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Brand marketing lessons from the toilet cleaner war in India

Domex and Harpic go head-to-head in the toilet wars

The Drum has asked some marketing and creative folks to share what they think about the challenger brand marketing battle just launched by Domex to get a share of the toilet cleaner category from Indian consumers.

Health and hygiene have seen a surge like never before in the post-pandemic world. With Covid-19, products such as handwash soaps, sanitizers and surface disinfectants have seen a huge spike. As per reports, an additional 20m households used RB’s Harpic brand of toilet cleaners, which would have grown several times over as the infection gripped more and more people in the last few months.

The category has thus become much more attractive and also lucrative, making brands including Hindustan Unilever Limited (HUL) look again at strengthening their market play.

A few days back, HUL launched the ‘war of the toilet’, with its flagship home-cleaner brand Domex taking the open combat route against the market leader Harpic. In a not-so-veiled campaign, Domex called out the claims made by Harpic on toilet cleaning in a bid to educate Indian consumers.

Prabha Narasimhan, executive director and vice-president – home care (South Asia), Hindustan Unilever Ltd, said in a previous story with The Drum: “For a long time, consumers have been choosing a toilet cleaner as a force of habit without tending to question the right ingredients and technological aspects before choosing the product.”

India’s largest fast-moving consumer goods company hopes to change all that with its latest marketing war cry, and rewrite the rules of the category.

Marketers tell The Drum what they think of this simmering battle of comparative advertising in a rather unusual space, and where it may be headed.

Manisha Kapoor, secretary-general, The Advertising Standards Council of India (ASCI)

With the increased demand for health and hygiene products in the backdrop of the pandemic, it is only expected that the action in this space would heat up. Many household cleaning products have used protection from germs as a key promise for a few years, and in the current circumstances consumers are also looking for hard-working products.

From ASCI’s point of view, advertisements that contain comparisons, including where a competitor is directly named, are permissible as this is in the interest of vigorous competition and public enlightenment. However, advertisers must ensure that the basis for such comparison is fair and factual, and not chosen to confer an artificial advantage upon the advertiser. Such comparative advertisements must not unfairly denigrate or attack other advertisers. If done right, comparative advertising could help consumers make an informed choice.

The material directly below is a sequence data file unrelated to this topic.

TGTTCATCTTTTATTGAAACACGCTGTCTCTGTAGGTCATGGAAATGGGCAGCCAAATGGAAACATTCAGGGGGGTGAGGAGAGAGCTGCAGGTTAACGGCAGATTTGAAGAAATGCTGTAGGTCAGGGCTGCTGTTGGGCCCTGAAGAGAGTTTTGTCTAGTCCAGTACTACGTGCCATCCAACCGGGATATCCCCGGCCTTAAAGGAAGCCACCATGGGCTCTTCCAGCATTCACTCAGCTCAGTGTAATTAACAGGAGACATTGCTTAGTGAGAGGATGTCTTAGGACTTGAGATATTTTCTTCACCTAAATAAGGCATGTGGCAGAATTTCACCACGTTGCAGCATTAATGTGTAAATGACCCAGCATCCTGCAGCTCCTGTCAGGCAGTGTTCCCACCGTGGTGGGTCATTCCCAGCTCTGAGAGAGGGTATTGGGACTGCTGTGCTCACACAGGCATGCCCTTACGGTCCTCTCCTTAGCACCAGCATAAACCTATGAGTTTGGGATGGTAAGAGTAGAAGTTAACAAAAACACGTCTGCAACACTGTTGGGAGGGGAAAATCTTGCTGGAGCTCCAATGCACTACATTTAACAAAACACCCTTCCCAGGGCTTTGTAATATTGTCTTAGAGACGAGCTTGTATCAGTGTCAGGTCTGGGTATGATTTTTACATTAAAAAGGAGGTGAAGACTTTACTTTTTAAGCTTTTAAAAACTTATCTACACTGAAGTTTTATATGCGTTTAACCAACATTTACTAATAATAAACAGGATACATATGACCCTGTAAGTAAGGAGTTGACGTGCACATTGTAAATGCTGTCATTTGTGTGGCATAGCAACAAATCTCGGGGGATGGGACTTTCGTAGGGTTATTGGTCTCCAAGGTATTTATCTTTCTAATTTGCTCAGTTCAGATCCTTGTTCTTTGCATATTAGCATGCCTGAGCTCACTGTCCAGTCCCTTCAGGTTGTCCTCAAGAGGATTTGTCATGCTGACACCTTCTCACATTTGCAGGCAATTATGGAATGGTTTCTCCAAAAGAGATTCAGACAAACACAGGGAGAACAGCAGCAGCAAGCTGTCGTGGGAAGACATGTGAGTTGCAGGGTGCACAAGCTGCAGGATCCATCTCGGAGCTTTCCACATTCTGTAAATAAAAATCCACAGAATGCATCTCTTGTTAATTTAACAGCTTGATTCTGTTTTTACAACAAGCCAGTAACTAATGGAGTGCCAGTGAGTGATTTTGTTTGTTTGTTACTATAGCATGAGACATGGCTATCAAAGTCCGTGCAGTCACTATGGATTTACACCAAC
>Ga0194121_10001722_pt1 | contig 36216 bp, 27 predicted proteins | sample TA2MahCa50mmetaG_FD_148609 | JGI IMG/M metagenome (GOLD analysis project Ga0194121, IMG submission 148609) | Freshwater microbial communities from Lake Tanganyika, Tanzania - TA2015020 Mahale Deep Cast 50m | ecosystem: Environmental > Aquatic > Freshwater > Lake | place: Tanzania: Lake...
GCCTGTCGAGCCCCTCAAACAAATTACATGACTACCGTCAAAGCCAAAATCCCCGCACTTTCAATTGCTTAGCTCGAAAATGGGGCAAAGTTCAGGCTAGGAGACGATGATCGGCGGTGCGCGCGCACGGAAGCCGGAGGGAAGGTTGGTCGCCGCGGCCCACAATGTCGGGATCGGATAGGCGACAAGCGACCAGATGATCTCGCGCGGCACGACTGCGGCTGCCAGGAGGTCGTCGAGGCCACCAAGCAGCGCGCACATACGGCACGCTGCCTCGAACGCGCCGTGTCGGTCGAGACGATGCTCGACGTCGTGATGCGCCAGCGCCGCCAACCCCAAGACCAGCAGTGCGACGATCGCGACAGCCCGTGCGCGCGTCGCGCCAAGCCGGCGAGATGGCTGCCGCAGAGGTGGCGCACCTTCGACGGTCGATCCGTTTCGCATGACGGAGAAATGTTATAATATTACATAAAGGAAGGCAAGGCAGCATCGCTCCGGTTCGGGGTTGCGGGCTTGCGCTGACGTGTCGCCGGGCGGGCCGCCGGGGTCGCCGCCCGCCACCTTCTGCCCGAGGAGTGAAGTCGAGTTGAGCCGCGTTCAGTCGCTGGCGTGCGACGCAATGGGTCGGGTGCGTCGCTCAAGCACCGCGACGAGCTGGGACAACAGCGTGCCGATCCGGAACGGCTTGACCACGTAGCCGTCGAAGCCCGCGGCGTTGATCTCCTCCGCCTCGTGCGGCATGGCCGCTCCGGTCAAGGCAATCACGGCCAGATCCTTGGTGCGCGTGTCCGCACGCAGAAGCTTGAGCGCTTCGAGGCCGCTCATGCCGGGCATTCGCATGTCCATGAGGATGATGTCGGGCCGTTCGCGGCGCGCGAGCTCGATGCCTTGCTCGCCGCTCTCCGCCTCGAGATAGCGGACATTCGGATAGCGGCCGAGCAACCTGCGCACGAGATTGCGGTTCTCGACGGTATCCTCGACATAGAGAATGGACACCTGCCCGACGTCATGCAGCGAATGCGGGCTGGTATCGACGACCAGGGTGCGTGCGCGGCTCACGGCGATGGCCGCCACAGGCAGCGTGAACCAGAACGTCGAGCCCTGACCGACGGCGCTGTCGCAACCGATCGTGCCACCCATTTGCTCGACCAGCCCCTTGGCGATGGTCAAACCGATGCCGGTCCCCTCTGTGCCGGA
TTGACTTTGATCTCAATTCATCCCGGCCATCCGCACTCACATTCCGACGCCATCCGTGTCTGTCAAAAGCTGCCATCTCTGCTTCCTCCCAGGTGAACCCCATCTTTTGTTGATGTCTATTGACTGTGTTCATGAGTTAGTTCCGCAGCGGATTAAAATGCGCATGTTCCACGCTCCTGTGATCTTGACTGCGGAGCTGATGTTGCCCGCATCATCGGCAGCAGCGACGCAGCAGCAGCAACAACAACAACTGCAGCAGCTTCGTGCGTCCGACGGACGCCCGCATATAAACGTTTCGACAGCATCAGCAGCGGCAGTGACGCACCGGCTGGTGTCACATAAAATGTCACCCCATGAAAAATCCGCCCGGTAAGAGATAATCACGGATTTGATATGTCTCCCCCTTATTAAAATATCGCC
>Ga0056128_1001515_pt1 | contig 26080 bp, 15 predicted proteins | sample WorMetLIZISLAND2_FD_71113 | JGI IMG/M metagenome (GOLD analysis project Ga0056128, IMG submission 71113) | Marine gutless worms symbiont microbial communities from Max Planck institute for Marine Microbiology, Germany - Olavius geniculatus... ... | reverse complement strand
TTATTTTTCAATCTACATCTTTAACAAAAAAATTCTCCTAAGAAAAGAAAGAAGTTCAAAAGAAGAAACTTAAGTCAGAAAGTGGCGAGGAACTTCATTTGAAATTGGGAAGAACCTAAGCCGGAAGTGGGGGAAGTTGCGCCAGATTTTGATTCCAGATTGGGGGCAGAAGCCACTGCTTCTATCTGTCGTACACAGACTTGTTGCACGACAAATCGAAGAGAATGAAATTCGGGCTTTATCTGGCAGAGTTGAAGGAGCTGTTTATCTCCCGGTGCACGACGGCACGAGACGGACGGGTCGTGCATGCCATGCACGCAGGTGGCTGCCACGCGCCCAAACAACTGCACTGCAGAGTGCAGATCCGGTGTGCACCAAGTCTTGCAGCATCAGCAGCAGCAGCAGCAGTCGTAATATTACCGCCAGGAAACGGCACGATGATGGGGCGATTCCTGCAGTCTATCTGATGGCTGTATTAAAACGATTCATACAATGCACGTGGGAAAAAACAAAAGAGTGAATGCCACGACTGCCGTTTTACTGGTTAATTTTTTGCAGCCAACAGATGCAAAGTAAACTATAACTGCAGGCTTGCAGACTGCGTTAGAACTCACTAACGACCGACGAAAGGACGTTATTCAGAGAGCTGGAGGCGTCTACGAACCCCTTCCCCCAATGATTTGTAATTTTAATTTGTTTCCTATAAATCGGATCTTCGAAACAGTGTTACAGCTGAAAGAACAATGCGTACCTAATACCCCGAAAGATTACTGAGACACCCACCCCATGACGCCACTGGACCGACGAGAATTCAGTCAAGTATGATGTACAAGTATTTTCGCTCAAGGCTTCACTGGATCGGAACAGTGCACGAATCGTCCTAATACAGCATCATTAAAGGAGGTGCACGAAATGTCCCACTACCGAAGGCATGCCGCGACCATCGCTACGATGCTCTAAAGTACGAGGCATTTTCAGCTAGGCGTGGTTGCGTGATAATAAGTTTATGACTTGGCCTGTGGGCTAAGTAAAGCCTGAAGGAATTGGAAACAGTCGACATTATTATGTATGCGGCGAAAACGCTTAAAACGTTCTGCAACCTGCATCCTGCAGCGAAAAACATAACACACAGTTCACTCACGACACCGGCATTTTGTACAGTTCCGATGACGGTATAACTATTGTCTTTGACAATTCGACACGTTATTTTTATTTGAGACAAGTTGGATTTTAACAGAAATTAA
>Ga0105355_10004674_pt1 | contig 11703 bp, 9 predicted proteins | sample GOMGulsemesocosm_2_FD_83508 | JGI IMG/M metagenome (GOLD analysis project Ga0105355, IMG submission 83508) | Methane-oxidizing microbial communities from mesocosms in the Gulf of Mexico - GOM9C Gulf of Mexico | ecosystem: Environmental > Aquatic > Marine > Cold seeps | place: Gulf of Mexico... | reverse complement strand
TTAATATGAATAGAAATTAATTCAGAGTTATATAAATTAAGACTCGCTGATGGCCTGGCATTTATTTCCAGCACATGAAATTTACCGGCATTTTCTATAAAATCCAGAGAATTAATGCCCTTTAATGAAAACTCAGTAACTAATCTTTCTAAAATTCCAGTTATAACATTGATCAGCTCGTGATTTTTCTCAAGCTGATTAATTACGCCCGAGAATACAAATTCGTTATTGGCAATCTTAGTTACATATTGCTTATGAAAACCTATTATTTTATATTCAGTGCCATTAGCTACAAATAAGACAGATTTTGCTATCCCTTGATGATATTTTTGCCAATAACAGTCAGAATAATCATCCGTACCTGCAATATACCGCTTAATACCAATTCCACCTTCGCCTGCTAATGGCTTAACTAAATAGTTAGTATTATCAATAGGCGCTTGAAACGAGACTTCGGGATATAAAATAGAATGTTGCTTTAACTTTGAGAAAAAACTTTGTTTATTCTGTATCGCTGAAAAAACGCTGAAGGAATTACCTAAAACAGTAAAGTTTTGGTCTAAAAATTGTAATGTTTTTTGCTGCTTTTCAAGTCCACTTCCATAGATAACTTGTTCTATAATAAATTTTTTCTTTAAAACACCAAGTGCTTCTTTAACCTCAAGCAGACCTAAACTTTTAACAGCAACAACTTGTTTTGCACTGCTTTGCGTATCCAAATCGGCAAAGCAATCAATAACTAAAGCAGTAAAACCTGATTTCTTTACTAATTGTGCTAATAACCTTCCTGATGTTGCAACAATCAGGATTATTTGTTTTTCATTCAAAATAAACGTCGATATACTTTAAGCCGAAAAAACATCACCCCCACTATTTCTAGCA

Harish Bijoor, marketing consultant

There is plenty of action and money in toilet domination, with hygiene of every kind at an apogee point in the wake of the pandemic. The pandemic has put at center-stage our personal hygiene, and the hygiene of the things we use and the very air we breathe.

This is therefore a good time to focus on the toilet. At the beginning of the pandemic in India, immunity was the buzzword. It’s now time for toilet hygiene to capture the imagination of all concerned. So here comes the toilet war. This is the ‘Toilet Super Bowl’ at play! The toilet and indeed every space that requires a reliable quality of hygiene is a much more profitable space to operate in India today.

This is the return of the in-the-eye format of advertising where a brand takes on another brand. The smallest of differentiation is enough to fight the battle out. It is a fight for mind-share, and more importantly attention share. Expect the other brand to respond, and the entire category attention norms to climb high. This kind of attention war helps both brands, as well as the category.

Satbir Singh, founder and chief creative officer, Thinkstr

The shit has clearly hit the ceiling! Of the 30 crore households in India, a third is urban and even fewer live in metros and mini-metros. Conventional options like phenyl and acid are big. Also, self-cleaning is not a thing in an overwhelming number of cases. For a long time, the category fought phenyl and acid for increasing penetration. Leading brands have figured while that may be the long-term and uphill fight, in the short term biting at each other’s market share could be beneficial.

Soumitra Karnik, independent creative consultant and former chief creative officer, Dentsu India

Competitive advertising is usually very effective and does the job of drawing in the attention of the consumers while forcing them to re-evaluate their present choice of product. It is like having a front-row view of a courtroom trial where the most compelling argument wins. It pushes everyone to produce what’s better than the competition.

Due to lockdown, people are spending more time inside their homes so one is more aware of a stinky toilet than when they are outside, say at work. Not to mention more usage of the toilet than pre-Covid times. This is why Domex brought in Fresh Guard, which promises to last up to 100 flushes and removes bad odor. It is hugely relevant and has kept the brand’s nose in the air, so to speak. In this case, Harpic, which is a leader, got sucker-punched by Domex. I bet there will be a comeback by Harpic. If not, Domex won’t pull back its punches – until Harpic comes with a better feature and puts a lid on Domex.

I was fortunate to be a part of the cola-wars advertising. It kept everyone on their toes, and the people kept asking for more and more.

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